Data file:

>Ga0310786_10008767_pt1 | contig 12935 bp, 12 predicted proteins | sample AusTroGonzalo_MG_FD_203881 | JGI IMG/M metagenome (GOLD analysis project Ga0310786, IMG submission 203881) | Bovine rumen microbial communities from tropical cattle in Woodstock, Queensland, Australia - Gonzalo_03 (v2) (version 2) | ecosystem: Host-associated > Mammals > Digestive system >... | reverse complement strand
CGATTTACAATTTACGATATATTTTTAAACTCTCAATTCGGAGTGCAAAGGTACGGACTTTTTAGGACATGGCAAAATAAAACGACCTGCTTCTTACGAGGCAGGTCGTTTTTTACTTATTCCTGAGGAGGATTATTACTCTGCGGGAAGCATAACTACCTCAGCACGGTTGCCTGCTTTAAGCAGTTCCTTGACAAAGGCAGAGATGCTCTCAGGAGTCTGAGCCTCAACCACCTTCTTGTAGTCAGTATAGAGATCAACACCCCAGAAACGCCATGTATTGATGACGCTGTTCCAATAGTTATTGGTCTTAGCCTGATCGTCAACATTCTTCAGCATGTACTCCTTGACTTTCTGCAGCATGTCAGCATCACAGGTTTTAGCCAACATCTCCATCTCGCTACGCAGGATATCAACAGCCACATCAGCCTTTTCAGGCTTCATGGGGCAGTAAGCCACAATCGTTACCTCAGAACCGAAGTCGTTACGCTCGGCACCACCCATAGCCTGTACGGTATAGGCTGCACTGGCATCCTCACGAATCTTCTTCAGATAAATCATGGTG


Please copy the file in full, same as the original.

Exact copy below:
>Ga0310786_10008767_pt1 | contig 12935 bp, 12 predicted proteins | sample AusTroGonzalo_MG_FD_203881 | JGI IMG/M metagenome (GOLD analysis project Ga0310786, IMG submission 203881) | Bovine rumen microbial communities from tropical cattle in Woodstock, Queensland, Australia - Gonzalo_03 (v2) (version 2) | ecosystem: Host-associated > Mammals > Digestive system >... | reverse complement strand
CGATTTACAATTTACGATATATTTTTAAACTCTCAATTCGGAGTGCAAAGGTACGGACTTTTTAGGACATGGCAAAATAAAACGACCTGCTTCTTACGAGGCAGGTCGTTTTTTACTTATTCCTGAGGAGGATTATTACTCTGCGGGAAGCATAACTACCTCAGCACGGTTGCCTGCTTTAAGCAGTTCCTTGACAAAGGCAGAGATGCTCTCAGGAGTCTGAGCCTCAACCACCTTCTTGTAGTCAGTATAGAGATCAACACCCCAGAAACGCCATGTATTGATGACGCTGTTCCAATAGTTATTGGTCTTAGCCTGATCGTCAACATTCTTCAGCATGTACTCCTTGACTTTCTGCAGCATGTCAGCATCACAGGTTTTAGCCAACATCTCCATCTCGCTACGCAGGATATCAACAGCCACATCAGCCTTTTCAGGCTTCATGGGGCAGTAAGCCACAATCGTTACCTCAGAACCGAAGTCGTTACGCTCGGCACCACCCATAGCCTGTACGGTATAGGCTGCACTGGCATCCTCACGAATCTTCTTCAGATAAATCATGGTG